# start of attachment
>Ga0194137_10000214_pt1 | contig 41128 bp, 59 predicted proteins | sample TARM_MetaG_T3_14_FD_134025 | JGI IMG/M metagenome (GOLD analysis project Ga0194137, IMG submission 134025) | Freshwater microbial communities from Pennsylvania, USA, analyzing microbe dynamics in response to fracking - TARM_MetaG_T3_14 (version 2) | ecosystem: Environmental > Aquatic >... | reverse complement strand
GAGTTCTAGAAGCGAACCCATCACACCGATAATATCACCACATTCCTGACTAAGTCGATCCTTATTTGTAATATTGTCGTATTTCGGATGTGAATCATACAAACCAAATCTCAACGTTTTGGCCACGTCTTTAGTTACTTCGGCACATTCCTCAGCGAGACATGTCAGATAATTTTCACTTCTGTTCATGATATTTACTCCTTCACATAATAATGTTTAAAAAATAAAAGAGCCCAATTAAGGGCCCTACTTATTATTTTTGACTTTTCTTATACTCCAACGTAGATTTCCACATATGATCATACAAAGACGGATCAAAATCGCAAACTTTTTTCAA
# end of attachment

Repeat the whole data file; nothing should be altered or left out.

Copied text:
>Ga0194137_10000214_pt1 | contig 41128 bp, 59 predicted proteins | sample TARM_MetaG_T3_14_FD_134025 | JGI IMG/M metagenome (GOLD analysis project Ga0194137, IMG submission 134025) | Freshwater microbial communities from Pennsylvania, USA, analyzing microbe dynamics in response to fracking - TARM_MetaG_T3_14 (version 2) | ecosystem: Environmental > Aquatic >... | reverse complement strand
GAGTTCTAGAAGCGAACCCATCACACCGATAATATCACCACATTCCTGACTAAGTCGATCCTTATTTGTAATATTGTCGTATTTCGGATGTGAATCATACAAACCAAATCTCAACGTTTTGGCCACGTCTTTAGTTACTTCGGCACATTCCTCAGCGAGACATGTCAGATAATTTTCACTTCTGTTCATGATATTTACTCCTTCACATAATAATGTTTAAAAAATAAAAGAGCCCAATTAAGGGCCCTACTTATTATTTTTGACTTTTCTTATACTCCAACGTAGATTTCCACATATGATCATACAAAGACGGATCAAAATCGCAAACTTTTTTCAA